The following gear was used to evaluate the Ortofon Quintet Blue: Origin Live Resolution deck fitted with the Origin Live Illustrious tonearm and outboard power supply, Pass Labs INT-150 amp, Jolida JD9 phono pre-amp (modified), Usher Mini Diamond Two speakers, Tekton Designs XL tower speakers and a Tekton Designs Cinema Sub.
The Quintet Blue came delivered in sturdy plastic packaging with easy to read and easy to follow instructions. Also included was a balance beam style tracking force gauge and a brush to clean the stylus. The Quintet Blue was easy to install and I had it mounted in no time at all thanks to the square shape of the plastic body. I set it at the recommended tracking force of 2.3 grams, which allowed the Quintet Blue glided effortlessly over every record I played.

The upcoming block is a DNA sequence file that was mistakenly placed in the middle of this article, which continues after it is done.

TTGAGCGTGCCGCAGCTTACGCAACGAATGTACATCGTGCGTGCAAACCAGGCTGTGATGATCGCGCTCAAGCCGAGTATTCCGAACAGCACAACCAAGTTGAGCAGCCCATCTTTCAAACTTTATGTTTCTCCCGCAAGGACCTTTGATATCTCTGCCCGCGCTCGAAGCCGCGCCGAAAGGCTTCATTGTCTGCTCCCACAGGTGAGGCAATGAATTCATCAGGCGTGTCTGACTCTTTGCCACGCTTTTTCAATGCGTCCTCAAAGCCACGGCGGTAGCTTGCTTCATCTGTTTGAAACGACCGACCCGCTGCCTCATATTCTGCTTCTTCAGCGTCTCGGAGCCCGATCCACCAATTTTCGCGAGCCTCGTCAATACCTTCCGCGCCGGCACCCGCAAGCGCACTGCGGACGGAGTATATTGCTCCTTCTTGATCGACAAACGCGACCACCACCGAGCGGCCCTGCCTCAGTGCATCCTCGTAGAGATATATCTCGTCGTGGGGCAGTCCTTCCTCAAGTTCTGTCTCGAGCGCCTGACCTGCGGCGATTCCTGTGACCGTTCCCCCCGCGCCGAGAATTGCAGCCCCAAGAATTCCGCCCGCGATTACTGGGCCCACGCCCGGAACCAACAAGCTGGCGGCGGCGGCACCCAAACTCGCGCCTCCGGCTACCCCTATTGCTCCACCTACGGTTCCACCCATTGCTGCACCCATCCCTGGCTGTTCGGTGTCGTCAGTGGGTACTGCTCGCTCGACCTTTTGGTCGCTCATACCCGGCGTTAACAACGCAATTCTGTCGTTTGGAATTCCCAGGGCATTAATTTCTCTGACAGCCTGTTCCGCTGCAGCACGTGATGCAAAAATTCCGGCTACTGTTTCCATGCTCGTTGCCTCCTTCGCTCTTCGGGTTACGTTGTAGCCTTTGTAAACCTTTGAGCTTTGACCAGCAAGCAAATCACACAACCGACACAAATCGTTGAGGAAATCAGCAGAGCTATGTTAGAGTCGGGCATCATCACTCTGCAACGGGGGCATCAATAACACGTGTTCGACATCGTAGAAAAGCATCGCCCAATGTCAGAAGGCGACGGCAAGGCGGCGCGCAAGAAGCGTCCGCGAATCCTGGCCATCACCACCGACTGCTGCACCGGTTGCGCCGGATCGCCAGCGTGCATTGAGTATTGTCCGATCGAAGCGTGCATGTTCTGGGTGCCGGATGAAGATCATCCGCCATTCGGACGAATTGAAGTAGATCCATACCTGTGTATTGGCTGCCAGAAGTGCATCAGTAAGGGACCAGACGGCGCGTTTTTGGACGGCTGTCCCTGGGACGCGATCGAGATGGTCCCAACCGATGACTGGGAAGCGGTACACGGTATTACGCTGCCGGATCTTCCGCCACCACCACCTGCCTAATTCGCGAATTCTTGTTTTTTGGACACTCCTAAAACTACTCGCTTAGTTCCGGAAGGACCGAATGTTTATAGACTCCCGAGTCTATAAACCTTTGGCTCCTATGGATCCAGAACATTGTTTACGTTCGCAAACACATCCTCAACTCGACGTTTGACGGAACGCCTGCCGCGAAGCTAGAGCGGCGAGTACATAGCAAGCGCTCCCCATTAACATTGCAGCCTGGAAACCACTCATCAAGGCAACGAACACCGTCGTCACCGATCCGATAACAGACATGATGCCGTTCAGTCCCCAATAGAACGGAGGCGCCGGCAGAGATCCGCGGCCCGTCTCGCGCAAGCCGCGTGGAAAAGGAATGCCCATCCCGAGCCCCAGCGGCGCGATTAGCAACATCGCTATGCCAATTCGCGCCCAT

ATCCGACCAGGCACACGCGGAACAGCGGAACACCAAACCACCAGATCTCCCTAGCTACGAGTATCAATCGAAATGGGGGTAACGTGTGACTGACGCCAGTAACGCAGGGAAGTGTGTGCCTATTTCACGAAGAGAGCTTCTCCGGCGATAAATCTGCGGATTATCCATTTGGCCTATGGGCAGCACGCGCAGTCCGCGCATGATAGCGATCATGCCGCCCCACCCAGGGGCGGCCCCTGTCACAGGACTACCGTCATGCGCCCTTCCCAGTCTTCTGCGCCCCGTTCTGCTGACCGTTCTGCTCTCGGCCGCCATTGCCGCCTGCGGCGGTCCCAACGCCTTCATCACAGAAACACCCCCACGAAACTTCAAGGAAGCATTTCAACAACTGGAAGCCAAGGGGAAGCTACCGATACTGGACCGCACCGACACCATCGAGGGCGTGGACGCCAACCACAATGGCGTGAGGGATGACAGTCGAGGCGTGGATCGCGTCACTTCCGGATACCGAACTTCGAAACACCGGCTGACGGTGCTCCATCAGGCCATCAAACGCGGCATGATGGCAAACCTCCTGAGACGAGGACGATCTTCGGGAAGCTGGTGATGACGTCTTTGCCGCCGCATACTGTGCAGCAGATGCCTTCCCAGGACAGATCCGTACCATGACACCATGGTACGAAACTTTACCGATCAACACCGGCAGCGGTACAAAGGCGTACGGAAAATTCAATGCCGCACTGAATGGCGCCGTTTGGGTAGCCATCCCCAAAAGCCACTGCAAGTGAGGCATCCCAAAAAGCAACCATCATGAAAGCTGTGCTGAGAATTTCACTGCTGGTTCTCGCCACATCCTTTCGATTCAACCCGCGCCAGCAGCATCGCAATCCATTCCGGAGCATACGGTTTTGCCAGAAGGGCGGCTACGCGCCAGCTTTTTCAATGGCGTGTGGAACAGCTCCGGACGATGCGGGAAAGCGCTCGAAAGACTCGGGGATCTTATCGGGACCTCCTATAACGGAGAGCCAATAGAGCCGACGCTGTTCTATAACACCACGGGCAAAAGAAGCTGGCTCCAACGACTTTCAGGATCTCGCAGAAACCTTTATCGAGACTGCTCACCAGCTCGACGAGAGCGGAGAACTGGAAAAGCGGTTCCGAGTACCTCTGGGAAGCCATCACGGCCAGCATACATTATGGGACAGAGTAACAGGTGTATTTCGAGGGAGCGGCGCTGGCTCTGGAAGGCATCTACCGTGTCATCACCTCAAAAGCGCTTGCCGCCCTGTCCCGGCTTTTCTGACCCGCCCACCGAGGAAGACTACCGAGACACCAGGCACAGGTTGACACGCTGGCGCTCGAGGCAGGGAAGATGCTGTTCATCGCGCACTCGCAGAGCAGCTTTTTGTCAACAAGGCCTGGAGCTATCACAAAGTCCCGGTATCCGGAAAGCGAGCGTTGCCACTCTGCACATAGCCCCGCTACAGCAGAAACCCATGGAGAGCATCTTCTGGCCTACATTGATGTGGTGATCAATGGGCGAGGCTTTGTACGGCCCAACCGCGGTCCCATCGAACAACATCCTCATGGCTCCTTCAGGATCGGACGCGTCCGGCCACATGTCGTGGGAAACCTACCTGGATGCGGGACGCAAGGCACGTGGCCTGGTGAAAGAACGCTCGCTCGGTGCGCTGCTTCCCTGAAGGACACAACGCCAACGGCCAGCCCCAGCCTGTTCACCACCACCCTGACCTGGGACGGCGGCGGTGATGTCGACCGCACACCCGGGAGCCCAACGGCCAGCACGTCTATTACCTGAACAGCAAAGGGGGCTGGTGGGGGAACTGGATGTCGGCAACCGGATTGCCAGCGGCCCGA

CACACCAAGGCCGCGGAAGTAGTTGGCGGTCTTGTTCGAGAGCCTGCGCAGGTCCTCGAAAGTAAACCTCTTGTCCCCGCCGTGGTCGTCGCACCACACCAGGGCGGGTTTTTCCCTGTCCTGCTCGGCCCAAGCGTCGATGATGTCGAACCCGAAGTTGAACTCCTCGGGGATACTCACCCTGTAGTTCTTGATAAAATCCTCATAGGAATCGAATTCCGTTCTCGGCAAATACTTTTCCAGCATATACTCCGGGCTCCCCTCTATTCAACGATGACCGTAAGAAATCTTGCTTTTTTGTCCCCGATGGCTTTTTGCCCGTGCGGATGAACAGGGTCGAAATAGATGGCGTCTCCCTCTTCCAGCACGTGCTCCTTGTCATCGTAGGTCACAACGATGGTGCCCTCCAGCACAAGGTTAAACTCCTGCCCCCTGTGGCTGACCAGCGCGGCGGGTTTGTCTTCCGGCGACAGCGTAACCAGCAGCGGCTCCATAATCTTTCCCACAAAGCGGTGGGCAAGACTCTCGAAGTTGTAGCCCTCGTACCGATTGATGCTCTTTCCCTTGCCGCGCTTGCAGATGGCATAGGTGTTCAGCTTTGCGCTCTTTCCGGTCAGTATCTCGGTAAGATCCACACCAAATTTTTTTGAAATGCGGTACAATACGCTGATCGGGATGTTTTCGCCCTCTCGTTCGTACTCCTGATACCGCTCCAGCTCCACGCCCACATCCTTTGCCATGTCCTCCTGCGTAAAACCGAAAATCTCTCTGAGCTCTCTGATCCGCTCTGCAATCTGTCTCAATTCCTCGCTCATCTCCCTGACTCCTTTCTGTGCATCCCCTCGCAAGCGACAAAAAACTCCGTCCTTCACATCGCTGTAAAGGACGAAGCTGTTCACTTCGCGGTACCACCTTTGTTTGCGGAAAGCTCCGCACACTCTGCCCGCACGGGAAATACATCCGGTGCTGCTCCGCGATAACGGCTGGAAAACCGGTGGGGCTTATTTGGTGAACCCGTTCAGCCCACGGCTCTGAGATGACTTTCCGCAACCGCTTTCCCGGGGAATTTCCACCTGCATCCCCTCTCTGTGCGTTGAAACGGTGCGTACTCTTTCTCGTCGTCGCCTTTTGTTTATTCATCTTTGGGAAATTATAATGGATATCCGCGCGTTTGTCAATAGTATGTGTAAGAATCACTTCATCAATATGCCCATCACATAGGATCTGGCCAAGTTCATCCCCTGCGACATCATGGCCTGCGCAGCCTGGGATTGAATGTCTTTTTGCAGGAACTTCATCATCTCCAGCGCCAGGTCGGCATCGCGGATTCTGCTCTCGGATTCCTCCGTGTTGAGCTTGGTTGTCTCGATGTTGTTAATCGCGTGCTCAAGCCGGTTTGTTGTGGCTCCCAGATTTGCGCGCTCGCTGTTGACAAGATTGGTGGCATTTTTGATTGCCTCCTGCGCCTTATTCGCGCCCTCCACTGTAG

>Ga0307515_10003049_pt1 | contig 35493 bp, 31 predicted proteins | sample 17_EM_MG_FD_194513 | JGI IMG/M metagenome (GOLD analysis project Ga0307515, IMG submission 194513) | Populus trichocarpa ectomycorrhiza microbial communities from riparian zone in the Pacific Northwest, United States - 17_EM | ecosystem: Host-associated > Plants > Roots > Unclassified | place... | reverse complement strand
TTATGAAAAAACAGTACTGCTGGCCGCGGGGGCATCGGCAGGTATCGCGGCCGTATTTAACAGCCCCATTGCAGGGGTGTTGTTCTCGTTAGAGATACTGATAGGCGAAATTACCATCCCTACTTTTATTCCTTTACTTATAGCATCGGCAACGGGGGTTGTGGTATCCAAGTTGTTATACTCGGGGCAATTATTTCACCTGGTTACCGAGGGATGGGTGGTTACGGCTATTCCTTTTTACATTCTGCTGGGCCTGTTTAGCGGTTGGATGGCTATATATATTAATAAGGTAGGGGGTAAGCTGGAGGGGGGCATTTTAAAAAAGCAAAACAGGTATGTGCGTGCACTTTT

Although the Quintet Blue is a very good performer right out of the box it needs at least ten hours break-in time before it begins to open up and sound its best, and the sound continued to improve over the next 40 hours or so of listening. When evaluating a new audio component, initial listening impressions are important, but of equal importance are long term impressions. I had the Quintet Blue installed in my system for several months and listened to all types of music which allowed me to become very familiar with the Quintet Blue.